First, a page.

The English Premier League, one of the top leagues in professional soccer, recently enacted new protocols designed to help manage the effects of concussions suffered by its players. Under the new rules, all players will be given baseline neuropsychological testing for later comparison prior to each season, in much the same way that the NFL, the NHL and NASCAR already do. Any player who has received a concussion (or is even sufficiently suspected of having received a concussion) will be automatically removed from the remainder of a given game. The decision whether or not the player has received a concussion will be solely up to the team doctor, rather than allowing coaches or players themselves to make that all too crucial call.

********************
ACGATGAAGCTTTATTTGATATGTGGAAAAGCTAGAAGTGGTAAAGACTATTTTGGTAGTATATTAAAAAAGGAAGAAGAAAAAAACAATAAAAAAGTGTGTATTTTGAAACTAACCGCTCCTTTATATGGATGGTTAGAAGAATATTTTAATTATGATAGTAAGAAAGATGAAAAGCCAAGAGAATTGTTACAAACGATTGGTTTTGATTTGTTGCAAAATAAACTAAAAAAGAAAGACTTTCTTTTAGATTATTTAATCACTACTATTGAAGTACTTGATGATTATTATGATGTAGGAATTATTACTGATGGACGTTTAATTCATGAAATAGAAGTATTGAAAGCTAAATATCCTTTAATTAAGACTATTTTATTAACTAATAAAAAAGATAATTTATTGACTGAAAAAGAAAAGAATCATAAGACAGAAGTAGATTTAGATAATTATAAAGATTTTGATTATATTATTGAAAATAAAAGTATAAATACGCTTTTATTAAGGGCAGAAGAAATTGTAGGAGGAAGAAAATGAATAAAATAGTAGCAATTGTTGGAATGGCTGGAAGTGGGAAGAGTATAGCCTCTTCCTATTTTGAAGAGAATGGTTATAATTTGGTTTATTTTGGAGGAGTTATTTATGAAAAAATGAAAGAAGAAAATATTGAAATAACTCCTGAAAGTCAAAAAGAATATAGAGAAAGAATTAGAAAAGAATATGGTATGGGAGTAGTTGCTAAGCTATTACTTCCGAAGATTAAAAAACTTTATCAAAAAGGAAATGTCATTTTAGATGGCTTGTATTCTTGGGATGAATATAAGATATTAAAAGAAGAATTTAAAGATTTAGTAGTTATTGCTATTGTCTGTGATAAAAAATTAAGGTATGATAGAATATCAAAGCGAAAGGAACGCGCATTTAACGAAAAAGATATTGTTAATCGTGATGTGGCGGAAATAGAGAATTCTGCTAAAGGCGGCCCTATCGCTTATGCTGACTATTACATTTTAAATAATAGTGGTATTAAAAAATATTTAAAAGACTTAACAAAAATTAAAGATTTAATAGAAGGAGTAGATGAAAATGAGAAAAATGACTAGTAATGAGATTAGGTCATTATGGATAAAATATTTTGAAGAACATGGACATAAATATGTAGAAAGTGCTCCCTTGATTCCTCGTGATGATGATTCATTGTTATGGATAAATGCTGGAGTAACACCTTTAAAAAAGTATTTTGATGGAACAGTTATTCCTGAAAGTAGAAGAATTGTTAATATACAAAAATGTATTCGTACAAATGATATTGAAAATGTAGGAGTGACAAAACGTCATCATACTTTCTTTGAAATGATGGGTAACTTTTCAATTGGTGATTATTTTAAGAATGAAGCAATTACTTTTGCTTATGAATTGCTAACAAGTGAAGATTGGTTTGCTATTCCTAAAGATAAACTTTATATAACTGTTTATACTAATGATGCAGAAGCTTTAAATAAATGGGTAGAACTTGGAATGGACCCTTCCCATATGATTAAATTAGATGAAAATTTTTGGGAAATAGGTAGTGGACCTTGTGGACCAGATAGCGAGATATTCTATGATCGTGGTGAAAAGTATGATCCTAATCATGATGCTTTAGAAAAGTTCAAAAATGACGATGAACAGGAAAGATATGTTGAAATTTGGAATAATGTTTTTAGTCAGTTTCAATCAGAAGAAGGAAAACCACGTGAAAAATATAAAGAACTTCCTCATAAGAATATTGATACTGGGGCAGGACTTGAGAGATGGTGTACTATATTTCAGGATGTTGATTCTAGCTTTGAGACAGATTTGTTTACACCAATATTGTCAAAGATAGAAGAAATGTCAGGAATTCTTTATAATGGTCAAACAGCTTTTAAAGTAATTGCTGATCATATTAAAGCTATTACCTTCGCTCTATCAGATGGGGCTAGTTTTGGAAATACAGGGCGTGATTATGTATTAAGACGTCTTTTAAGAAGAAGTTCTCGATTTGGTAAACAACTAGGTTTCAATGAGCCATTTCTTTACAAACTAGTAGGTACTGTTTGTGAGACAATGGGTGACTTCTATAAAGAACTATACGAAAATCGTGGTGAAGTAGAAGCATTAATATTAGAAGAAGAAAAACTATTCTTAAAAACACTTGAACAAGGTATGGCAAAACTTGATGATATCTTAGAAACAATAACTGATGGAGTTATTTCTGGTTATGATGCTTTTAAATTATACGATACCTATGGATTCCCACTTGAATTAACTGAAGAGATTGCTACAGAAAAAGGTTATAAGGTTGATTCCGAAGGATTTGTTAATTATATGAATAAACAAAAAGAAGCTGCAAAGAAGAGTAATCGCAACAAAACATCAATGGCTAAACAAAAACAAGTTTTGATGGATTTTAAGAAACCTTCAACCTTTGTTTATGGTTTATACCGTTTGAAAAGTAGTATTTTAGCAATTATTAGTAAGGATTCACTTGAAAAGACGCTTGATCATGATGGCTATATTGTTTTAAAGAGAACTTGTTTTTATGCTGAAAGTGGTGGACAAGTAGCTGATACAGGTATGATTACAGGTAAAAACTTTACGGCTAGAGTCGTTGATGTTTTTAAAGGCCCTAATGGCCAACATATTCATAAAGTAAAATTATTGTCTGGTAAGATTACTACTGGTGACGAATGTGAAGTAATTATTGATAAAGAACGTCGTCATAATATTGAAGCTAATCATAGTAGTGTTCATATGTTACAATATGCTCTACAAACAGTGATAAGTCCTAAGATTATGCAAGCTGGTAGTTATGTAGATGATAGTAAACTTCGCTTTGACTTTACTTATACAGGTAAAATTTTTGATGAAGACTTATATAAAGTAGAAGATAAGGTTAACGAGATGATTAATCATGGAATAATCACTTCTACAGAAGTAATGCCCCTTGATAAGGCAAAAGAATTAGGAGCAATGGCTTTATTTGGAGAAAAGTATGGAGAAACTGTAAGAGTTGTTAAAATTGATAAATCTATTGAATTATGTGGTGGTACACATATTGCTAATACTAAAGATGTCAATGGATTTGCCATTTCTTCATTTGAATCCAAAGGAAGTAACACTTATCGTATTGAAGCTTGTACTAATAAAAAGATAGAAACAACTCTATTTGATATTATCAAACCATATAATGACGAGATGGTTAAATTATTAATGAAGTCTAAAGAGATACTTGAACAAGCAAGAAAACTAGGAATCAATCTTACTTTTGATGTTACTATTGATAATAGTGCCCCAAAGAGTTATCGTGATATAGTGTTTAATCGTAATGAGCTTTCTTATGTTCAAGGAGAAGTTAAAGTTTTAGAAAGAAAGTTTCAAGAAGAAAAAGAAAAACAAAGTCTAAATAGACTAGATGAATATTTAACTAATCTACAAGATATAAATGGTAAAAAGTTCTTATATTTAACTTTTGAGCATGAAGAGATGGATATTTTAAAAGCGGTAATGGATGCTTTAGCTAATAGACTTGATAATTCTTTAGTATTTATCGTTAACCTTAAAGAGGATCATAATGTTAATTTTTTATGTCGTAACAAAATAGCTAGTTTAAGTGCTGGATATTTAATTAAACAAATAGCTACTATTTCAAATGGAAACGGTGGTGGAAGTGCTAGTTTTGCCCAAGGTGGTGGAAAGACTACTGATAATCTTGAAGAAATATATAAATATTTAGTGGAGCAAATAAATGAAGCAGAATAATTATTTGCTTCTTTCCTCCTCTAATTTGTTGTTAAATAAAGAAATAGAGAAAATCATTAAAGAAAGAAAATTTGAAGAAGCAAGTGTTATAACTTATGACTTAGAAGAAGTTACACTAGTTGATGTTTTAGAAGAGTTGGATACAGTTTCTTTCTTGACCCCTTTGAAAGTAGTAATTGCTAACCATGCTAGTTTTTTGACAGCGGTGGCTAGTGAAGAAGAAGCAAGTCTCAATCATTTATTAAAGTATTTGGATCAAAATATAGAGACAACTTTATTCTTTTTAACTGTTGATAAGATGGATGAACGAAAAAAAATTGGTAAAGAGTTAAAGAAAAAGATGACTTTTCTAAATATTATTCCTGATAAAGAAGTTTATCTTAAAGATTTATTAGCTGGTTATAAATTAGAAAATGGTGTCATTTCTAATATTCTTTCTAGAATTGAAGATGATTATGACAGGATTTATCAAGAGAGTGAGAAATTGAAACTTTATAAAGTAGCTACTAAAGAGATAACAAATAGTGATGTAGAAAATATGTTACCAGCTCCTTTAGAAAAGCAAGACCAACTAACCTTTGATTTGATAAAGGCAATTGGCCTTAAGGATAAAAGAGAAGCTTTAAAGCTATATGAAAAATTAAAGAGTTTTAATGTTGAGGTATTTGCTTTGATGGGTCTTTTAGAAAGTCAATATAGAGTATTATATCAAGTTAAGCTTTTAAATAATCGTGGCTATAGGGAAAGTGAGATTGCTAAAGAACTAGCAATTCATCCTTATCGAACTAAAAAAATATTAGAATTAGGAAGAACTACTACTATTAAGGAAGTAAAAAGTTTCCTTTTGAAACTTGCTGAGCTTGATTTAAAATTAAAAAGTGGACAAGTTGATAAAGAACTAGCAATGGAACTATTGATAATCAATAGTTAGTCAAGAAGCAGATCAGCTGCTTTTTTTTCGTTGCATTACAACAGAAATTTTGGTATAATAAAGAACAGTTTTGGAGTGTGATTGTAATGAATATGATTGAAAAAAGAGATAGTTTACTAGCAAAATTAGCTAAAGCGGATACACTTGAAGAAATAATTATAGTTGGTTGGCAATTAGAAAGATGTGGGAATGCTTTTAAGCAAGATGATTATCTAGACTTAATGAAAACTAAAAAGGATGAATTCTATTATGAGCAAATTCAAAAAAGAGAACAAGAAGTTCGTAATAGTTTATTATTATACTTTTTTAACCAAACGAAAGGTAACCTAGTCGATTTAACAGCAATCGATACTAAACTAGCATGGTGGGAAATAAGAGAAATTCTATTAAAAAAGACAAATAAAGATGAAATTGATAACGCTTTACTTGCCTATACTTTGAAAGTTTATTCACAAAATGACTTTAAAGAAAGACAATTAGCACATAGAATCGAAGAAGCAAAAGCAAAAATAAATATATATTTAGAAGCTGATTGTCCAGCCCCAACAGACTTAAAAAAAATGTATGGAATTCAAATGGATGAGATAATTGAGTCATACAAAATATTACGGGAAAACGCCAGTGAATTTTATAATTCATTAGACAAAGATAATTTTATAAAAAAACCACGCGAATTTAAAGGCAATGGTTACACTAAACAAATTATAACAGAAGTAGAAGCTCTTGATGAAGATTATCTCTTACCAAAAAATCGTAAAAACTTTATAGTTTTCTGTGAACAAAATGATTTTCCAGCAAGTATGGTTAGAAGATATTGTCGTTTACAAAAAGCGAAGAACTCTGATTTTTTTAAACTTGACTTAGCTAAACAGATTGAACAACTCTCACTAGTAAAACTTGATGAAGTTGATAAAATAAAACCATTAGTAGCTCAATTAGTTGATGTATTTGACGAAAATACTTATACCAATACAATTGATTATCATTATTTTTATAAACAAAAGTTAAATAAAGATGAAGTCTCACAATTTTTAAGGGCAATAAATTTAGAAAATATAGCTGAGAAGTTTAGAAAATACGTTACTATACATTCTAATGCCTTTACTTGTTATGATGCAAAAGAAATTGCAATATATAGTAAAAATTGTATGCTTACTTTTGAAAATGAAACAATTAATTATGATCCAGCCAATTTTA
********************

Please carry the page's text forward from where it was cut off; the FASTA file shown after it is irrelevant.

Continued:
These new rules follow on the heels of the World Cup, at which Alvaro Pereira of Uruguay and Christoph Kramer of Germany both continued to play after receiving concussions. Former United States National Team member and current television analyst Taylor Twellman brings up the concern that a neutral doctor would be a better choice to make these evaluations than a team doctor, as the team doctor may feel pressure from the organization under which he’s employed to allow a star player to return. Though his point is valid, this nonetheless still doubtlessly represents a much-needed step in the right direction as concerns the health and well-being of professional soccer players. Moreover, as the English Premier League tends to be a trendsetter for other leagues, this likely bodes well for the further implementation of concussion protocols in leagues around the world. After all, a concussion is just another word for brain injury and the better that these injured players are cared for, the less likely it is that their injuries will lead to permanent brain damage.
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